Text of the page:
Some investors try to take a shortcut in the quantitative research process by using quantitative fund ratings from independent rating providers, since these ratings are often available free of charge. But this is not the purpose of the ratings. Any quantitative rating is a measure that should give the investor a hint of which funds are the best under the constraints of the methodology used to evaluate the funds in a given peer group. The measures employed in the given methodology might or might not suit the needs of the investor. In this regard, an investor must have a detailed understanding of the measures used in any given fund rating in order to use the rating in a fund selection process, even as a supplement to an individual fund assessment process. From my point of view, a fund rating or even a fund award should be used along with other quantitative measures, but it should never be used as the only criterion to select a fund; normally, no fund-rating methodology completely meets the needs of an individual investor.
After the quantitative assessment of a given peer group the investor needs to verify the results and analyze the most suitable funds in more detail to find the fund that best suits a particular purpose. This second step in the fund research process is the qualitative research.
The qualitative research process begins with the fund prospectus, since the prospectus can give the investor detailed information on which derivatives or security lending strategies a fund manager can employ to enhance the performance of the fund. Because of the language used in the standard fund prospectus, it is often difficult to extract this information.
The next step in the process is to send a questionnaire, the so-called request for proposal (RFP), to the asset management company to gain more detailed insight into the wider fund management process. The questionnaire should not only contain questions on staff turnover, changes in the management style, or the management and research process, it might also contain questions on the company’s share- and stakeholder structure. One important point that should be covered in the questionnaire is the risk management process employed by the asset manager, since that process might be the key to achieving the risk targets of the fund and/or to keep the fund in line with the expected general risk profile. The RFP might also contain questions about the general policies of the asset manager, such as exercising shareholder voting rights, etc.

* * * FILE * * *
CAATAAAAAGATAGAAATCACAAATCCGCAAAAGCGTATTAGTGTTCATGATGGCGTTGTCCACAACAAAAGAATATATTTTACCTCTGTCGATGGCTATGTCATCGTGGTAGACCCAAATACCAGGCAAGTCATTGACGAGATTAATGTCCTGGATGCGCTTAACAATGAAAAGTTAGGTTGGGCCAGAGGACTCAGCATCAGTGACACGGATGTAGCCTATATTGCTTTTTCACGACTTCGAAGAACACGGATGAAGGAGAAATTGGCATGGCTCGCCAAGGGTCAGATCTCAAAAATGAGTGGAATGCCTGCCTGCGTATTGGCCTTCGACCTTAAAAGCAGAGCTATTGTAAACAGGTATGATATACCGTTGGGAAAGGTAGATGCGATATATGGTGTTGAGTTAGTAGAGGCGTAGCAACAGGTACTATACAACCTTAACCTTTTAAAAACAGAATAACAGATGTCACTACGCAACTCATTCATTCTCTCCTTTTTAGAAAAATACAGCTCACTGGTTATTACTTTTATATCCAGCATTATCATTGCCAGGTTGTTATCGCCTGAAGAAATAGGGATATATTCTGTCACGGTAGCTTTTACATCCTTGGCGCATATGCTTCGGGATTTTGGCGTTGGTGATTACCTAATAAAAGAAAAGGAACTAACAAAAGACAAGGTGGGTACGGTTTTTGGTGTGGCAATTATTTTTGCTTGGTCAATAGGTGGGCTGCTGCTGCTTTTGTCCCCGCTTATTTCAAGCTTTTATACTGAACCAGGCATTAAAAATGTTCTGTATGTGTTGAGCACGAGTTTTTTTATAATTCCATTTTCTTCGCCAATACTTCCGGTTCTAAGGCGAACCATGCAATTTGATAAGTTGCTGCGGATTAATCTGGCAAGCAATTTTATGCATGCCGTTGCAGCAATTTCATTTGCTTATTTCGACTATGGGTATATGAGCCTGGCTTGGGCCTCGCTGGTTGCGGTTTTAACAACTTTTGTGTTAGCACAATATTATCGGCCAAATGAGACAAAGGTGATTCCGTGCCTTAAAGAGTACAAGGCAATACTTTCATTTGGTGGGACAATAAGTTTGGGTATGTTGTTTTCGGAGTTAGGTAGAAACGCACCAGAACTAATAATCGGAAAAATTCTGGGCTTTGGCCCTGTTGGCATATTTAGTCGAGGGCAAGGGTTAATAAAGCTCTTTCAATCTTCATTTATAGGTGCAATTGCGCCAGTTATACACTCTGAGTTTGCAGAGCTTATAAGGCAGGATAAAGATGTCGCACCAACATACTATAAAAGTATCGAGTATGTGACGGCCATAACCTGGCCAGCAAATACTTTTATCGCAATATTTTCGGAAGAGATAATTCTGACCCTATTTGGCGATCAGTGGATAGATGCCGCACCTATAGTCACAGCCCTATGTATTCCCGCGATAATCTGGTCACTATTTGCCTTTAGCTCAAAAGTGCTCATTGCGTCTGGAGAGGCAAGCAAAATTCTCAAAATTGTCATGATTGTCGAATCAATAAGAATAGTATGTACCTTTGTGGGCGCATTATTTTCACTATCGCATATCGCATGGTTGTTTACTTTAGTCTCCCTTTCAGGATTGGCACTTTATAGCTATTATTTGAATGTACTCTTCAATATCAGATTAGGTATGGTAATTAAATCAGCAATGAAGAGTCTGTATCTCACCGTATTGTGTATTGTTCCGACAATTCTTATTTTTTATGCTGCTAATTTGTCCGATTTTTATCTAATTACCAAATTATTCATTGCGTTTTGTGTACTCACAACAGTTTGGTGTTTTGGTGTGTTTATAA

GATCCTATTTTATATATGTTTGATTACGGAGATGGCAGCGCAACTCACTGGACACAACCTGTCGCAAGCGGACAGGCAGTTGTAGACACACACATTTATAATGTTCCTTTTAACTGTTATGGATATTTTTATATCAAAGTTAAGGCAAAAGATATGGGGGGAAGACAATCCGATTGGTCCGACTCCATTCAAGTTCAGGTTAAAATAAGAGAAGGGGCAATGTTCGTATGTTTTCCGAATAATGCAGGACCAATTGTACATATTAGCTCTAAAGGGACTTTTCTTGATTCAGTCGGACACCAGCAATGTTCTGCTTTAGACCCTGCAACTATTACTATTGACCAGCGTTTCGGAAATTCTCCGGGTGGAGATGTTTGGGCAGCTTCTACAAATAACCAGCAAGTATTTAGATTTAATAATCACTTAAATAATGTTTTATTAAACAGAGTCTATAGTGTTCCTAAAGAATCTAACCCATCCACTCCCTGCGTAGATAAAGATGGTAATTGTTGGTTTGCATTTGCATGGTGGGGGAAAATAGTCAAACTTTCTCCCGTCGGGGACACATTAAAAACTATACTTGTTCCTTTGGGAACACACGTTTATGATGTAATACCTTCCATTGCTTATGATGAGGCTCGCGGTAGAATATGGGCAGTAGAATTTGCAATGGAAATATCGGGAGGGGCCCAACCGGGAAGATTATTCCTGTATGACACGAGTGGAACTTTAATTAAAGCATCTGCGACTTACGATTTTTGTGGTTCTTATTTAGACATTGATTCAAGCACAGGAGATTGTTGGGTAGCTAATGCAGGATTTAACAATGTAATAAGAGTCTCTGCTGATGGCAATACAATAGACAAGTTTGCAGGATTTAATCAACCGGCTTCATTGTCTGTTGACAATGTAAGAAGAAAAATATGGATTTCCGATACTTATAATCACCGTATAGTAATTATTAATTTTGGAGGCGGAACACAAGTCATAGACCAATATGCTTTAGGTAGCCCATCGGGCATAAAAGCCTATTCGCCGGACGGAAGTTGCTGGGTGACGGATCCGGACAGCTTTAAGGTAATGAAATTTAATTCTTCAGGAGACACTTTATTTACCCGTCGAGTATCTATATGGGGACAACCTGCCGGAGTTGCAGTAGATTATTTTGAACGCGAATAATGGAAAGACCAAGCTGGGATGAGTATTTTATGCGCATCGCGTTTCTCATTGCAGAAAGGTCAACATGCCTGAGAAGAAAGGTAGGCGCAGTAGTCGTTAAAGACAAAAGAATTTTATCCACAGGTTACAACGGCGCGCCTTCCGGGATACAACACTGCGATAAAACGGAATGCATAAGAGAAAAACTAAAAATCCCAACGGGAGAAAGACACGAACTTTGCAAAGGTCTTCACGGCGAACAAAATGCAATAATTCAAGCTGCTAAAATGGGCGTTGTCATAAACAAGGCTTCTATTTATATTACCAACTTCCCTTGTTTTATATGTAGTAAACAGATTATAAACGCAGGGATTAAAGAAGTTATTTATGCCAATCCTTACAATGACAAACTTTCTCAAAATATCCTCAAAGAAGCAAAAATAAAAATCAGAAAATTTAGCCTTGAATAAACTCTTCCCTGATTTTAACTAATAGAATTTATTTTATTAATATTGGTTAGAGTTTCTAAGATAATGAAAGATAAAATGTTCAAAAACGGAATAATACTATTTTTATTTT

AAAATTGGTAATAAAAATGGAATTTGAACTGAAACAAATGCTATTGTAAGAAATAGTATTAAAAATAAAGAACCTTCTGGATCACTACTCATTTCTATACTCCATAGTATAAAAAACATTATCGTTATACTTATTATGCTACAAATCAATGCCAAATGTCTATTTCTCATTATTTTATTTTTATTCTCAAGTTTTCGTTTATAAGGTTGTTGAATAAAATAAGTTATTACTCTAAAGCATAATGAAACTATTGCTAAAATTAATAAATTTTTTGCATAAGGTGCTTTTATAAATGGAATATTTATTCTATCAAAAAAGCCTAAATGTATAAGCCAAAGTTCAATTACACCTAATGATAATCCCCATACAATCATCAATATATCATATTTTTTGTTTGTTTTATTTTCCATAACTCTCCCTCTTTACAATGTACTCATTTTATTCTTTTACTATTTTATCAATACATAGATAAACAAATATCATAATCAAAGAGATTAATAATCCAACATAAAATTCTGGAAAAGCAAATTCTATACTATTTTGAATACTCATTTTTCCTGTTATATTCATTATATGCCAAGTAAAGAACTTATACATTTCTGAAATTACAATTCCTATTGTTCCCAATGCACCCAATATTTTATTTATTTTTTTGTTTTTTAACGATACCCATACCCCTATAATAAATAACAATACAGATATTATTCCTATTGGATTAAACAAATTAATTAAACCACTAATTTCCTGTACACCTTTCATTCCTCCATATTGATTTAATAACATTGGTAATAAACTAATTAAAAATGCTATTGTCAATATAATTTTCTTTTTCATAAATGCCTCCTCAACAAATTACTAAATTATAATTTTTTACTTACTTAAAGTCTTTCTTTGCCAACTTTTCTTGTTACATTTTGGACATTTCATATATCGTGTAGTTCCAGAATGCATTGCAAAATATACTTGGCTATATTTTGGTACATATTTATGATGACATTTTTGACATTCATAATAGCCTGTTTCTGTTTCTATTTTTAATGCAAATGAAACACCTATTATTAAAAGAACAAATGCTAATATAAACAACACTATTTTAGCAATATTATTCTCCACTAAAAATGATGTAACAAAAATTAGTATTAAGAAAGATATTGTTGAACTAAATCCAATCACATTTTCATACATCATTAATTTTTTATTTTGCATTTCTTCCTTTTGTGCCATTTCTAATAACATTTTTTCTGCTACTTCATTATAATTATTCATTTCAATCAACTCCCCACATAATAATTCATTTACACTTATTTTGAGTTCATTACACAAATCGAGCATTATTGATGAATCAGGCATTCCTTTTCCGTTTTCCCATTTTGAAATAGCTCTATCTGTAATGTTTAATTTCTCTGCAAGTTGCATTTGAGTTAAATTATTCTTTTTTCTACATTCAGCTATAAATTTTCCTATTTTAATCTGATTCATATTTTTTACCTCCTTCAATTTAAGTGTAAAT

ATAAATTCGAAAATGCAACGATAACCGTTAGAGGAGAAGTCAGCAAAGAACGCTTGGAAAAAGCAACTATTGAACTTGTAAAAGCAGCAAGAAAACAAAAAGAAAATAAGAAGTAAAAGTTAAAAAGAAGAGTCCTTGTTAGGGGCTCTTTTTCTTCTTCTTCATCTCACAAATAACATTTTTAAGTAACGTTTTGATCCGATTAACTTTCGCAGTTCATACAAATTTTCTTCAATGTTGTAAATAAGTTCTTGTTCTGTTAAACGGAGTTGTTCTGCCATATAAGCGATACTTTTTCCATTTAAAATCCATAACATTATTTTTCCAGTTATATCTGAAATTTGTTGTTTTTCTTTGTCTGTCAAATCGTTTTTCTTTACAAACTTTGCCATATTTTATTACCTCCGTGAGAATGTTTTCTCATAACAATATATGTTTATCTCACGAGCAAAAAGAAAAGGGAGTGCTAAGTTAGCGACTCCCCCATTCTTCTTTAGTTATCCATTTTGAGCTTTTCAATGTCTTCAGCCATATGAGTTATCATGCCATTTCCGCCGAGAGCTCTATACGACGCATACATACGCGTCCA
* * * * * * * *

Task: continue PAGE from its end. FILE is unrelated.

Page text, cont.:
This approach also applies to investors who favor passive products, since the investor needs to understand in detail the methodology used to determine the index constituents and their weightings within the index, as well as the general policy of the fund with regard to the use of derivatives and security lending strategies.
To complete the qualitative assessment the investor needs to interview the fund manager. While the first contact should be in person, updates can be done over the phone. The first interview can be done at the investor’s office or as an onsite visit to the fund by the investor. Even though it is more convenient to have the fund manager go to the investor’s office, I personally prefer to make onsite visits, since they give the opportunity to speak to other key staff such as analysts and the risk manager to gain even more detailed insight on the management and research process and to validate the answers given in the RFP.
By the way, it can be great fun to ask the fund manager during a one-on-one interview the same questions as in the RFP, since the fund manager might give different answers to the same questions. With regard to a deeper understanding of what is going on in the portfolio, it is worthwhile to review the holdings of the fund and to challenge the fund manager with questions on holdings that do not look suitable for a particular investment approach.
Since the whole process is done to understand in detail what a fund manager is doing to outperform the market and his peers as well as to get an idea of when a fund is likely to out- or underperform a particular management approach, investors need to develop their own standards for quantitative and qualitative research. From my point of view, the quantitative and qualitative fund research goes hand in hand for fund selection, since neither one can answer all the questions on its own. But in conjunction the two approaches can deliver a very clear picture of whether a fund is suitable for a given investor. Investors looking at the same performance numbers might come to the same conclusion regarding the quantitative research, but since qualitative research is driven individually according to specific requirements, the results of this process can differ widely between investors.
The views expressed are the views of the author, not necessarily those of Thomson Reuters.